With yet another new tattoo shop opening its doors in downtown Kitchener, the average Conestoga College student now has dozens of places to choose from to sit down and get that special piece of ink. The problem is that most of them don’t know what to look for.
Statistics Canada estimated that the majority of eligible Canadian voters in the 2012 census would have a tattoo. This means that views are changing regarding the tattoo industry, which continues to grow and become more socially acceptable.
Gone are the days when only sailors and bikers would darken the doorways of local tattoo parlors, creating a diverse marketplace for a young person looking for some artwork to call his or her very own.
Regardless of the continuing popularity of tattooing and piercing, Ontario is still behind the times when it comes to regulations. Decisions made before even entering a shop can help protect clients from not only getting a bad tattoo, but from serious health issues.
Health Canada states some problems can arise from tattooing, including allergies to tattoo pigments and scar tissue formation, not to mention hepatitis C. Malignant melanoma, a type of cancer, has also been linked to tattooing.
Colin Higgins has been a tattoo artist for five years and currently works out of Berlin Tattoos in downtown Kitchener.
According to him, clients need to think long and hard about where they want to spend their money in order to get the best results. Deciding on the right design is just one step in what should be a very thorough process.
“If you walk in and you think the shop’s dirty, then it’s definitely dirty,” he said. “Cleanliness should always be the first thing you’re looking for.”
If the shop employees give you attitude, just leave.
“It’s not necessarily that the customer’s always right, it’s just the fact that (the artists) should be appreciative. There are enough jackass tattoo artists out there who will treat their clients like dirt because they feel like they’re in a position of authority. They should be nice, they should be cordial and they should listen to what you want.”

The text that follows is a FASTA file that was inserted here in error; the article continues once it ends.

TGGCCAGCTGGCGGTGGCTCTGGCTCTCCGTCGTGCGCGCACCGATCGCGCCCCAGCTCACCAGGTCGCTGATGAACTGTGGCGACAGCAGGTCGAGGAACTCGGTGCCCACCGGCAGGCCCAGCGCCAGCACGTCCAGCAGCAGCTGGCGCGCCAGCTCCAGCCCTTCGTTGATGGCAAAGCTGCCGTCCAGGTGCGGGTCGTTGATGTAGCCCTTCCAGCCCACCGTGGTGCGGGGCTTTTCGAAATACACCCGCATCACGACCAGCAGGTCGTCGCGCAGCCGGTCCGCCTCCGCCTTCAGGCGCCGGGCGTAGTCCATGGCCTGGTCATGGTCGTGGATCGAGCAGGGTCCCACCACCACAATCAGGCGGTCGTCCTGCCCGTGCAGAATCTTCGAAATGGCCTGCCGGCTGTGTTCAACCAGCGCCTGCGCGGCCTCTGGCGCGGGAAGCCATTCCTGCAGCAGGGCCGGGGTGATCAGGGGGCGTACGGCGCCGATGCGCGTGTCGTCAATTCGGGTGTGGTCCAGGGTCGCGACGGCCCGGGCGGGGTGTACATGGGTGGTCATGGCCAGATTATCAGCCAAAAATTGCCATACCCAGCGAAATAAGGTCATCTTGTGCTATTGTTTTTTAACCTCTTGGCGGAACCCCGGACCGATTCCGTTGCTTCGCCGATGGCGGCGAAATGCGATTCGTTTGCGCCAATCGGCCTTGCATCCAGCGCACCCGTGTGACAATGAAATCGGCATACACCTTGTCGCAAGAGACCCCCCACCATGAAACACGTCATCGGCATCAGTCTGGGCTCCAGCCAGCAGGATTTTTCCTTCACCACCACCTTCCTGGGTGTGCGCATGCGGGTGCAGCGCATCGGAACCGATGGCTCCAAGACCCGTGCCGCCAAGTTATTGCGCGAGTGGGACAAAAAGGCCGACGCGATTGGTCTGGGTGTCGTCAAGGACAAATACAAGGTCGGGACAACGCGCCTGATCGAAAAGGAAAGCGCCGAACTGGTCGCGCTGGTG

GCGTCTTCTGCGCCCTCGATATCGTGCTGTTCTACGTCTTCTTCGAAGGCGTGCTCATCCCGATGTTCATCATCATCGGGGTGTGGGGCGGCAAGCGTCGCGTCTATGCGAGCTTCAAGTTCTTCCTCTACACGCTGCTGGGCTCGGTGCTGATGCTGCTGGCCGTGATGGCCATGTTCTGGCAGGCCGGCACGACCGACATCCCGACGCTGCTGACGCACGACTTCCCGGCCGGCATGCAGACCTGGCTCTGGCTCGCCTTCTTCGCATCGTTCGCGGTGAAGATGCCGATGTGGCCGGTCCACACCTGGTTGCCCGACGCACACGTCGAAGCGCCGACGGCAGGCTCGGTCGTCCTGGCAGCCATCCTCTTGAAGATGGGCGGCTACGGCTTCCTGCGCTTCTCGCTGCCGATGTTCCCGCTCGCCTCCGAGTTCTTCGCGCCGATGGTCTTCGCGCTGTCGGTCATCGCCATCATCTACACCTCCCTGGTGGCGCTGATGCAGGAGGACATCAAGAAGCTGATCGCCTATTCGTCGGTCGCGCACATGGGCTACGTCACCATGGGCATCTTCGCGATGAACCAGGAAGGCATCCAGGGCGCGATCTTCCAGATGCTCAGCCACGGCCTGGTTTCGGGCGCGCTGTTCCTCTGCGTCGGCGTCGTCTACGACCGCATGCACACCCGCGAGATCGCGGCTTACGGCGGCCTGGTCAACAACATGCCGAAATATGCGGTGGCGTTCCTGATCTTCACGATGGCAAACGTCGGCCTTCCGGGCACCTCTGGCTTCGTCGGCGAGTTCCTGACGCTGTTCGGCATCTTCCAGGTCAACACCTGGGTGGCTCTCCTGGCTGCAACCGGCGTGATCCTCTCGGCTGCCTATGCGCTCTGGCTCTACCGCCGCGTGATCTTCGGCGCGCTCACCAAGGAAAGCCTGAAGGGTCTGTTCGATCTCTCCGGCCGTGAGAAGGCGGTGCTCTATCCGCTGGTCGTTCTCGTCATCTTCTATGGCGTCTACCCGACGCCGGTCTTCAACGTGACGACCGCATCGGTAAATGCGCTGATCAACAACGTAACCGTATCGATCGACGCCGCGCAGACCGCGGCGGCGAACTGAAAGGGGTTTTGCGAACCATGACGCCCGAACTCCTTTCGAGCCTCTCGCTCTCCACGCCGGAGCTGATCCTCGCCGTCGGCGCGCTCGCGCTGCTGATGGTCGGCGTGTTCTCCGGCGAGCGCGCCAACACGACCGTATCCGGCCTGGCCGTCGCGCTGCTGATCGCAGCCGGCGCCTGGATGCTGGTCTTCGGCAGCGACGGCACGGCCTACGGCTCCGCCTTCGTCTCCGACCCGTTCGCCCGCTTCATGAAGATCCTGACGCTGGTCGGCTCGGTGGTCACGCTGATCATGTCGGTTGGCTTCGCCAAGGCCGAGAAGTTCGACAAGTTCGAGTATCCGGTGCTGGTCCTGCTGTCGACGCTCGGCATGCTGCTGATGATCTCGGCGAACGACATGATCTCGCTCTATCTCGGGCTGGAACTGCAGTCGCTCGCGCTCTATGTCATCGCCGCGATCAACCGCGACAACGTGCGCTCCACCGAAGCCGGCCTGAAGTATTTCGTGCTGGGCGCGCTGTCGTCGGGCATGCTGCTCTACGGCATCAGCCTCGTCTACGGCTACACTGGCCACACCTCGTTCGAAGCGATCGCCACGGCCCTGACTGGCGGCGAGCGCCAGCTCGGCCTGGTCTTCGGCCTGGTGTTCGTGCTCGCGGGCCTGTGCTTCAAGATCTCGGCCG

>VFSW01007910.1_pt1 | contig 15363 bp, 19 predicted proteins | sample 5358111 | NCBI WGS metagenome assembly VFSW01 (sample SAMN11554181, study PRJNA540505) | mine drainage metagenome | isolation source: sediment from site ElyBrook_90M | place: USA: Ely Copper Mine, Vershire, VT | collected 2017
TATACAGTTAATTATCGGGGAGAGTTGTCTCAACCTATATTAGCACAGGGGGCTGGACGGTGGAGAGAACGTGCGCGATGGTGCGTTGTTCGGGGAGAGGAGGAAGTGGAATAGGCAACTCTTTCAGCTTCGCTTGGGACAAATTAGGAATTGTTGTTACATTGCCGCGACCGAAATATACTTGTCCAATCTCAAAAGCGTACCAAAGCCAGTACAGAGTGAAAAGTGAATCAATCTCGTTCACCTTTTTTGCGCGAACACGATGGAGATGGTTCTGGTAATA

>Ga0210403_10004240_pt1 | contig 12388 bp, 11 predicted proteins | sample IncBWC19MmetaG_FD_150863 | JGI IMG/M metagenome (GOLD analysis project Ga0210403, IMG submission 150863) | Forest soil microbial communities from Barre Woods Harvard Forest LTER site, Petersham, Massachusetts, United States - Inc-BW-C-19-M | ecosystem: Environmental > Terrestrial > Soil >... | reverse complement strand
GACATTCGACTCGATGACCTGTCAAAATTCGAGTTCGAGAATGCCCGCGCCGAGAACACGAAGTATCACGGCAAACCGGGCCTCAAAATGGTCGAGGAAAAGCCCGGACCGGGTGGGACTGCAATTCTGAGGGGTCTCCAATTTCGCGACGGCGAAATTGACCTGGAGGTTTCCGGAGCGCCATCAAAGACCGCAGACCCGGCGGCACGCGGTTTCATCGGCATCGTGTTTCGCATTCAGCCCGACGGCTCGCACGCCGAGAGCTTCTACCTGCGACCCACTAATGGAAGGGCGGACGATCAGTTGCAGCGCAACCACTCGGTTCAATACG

Unfortunately, not every tattoo artist is looking out for the best interests of their clients. Some tattoo and piercing businesses are operated in homes and have never been inspected by Public Health.
“I’ve seen all kinds of horrible stuff,” said Higgins. “KW-Cambridge has no shortage of kitchen magicians and basement wizards who will churn out some haggard, choppy-looking stuff. There’s always horror stories.”
Donna Webb has been the receptionist at Thrive Studios in Cambridge for seven years. Being on the front line of a tattoo shop has taught her a lot about the importance of research as well as the financial commitment of getting a great tattoo.
“This is something that’s going to be with you for the rest of your life,” she said. “There’s no rush on it. There’s no price that you shouldn’t be willing to pay to have something that’s beautiful, that means something to you, that you’re going to love for the rest of your life.”
Webb said a lot of people try to add meaning to their tattoos, something she feels isn’t necessary.
“Celebrating a milestone, celebrating someone who you love, celebrating yourself is probably the best reason for getting a tattoo.”
Jesse Villemaire, owner of Thrive Studios, encourages prospective clients to visit several shops and talk to different artists in order to find out what’s right for them.
“Find somebody who will talk to you about it first instead of just rushing and jumping into something,” he said. “I always tell people to make a life decision by doing research on it.”
Villemaire said a lot of people have the misconception that they can recognize good art or they know what a tattoo is supposed to look like. This is why looking at artists’ portfolios is so important.
Researching an artist’s work is easier than most people think. With pictures, resumes and customer testimonials readily available online, there’s no excuse to not educate yourself.
“There’s a lot of shops out there in the industry now so there’s a lot of people who are starving for money,” said Villemaire. “It’s a big market. Everybody is trying to undercut everybody right now.”
The first question artists are usually asked is about cost, something that can vary greatly from place to place.
“Never shop by price, shop by quality,” said Villemaire. “It’s not like buying a pair of jeans, you’re not just looking for the cheapest pair and walking out.”
Overall, it’s important to ask questions. Owners should be proud to show off their sterilization rooms, equipment and the talent of their artists.
Villemaire wants people to understand that there are no stupid questions when it comes to personal safety. Asking for the shops’ latest autoclave results, watching that only fresh ink is used and sterile needles are opened in front of the client are just some of the ways to make sure it’s a safe environment.
“This industry is not regulated whatsoever, not one piercer or tattoo artist in Ontario has to do any schooling to pierce you or tattoo you,” he warned. “No one is looking out for you except yourself.”